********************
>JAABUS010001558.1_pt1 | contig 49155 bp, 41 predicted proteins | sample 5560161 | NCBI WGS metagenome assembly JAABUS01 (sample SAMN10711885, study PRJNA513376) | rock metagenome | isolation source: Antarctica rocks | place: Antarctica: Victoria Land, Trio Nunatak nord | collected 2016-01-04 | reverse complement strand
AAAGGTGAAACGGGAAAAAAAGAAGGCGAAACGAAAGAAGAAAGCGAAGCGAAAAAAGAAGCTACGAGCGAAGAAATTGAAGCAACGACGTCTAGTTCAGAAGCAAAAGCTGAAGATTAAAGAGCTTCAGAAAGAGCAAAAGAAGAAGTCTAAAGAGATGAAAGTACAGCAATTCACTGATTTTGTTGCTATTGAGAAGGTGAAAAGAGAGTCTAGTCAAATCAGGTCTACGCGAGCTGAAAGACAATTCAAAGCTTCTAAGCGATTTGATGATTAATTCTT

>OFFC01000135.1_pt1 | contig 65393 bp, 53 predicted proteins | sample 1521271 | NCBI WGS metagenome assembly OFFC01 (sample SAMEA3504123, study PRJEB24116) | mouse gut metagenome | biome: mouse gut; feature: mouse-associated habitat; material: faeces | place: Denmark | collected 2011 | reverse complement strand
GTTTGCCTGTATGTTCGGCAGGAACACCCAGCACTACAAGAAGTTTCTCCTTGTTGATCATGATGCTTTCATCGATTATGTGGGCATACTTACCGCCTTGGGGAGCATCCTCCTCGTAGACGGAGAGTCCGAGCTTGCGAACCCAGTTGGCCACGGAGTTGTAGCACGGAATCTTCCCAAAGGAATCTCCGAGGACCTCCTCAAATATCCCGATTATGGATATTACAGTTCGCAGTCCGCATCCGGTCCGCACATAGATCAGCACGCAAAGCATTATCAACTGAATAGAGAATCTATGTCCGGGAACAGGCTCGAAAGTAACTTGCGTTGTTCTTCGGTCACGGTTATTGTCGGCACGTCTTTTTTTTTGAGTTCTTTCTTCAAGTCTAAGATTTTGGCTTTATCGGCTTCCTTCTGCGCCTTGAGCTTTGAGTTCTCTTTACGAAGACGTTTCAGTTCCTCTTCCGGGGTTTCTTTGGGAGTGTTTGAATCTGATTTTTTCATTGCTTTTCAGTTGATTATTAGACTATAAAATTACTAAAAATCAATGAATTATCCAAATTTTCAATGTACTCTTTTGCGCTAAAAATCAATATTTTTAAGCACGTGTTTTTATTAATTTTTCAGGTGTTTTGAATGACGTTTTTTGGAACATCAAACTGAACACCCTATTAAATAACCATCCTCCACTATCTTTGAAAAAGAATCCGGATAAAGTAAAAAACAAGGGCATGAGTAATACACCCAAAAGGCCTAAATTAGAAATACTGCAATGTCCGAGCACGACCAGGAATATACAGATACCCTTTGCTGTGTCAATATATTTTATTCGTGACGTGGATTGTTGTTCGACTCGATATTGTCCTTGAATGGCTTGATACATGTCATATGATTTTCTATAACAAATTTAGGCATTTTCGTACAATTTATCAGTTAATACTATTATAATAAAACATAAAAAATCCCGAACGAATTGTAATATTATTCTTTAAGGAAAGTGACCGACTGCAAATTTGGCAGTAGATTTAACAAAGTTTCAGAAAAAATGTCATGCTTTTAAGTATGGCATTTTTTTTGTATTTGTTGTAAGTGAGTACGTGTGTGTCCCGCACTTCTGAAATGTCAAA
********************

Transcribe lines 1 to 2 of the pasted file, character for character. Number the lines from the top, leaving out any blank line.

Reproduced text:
>JAABUS010001558.1_pt1 | contig 49155 bp, 41 predicted proteins | sample 5560161 | NCBI WGS metagenome assembly JAABUS01 (sample SAMN10711885, study PRJNA513376) | rock metagenome | isolation source: Antarctica rocks | place: Antarctica: Victoria Land, Trio Nunatak nord | collected 2016-01-04 | reverse complement strand
AAAGGTGAAACGGGAAAAAAAGAAGGCGAAACGAAAGAAGAAAGCGAAGCGAAAAAAGAAGCTACGAGCGAAGAAATTGAAGCAACGACGTCTAGTTCAGAAGCAAAAGCTGAAGATTAAAGAGCTTCAGAAAGAGCAAAAGAAGAAGTCTAAAGAGATGAAAGTACAGCAATTCACTGATTTTGTTGCTATTGAGAAGGTGAAAAGAGAGTCTAGTCAAATCAGGTCTACGCGAGCTGAAAGACAATTCAAAGCTTCTAAGCGATTTGATGATTAATTCTT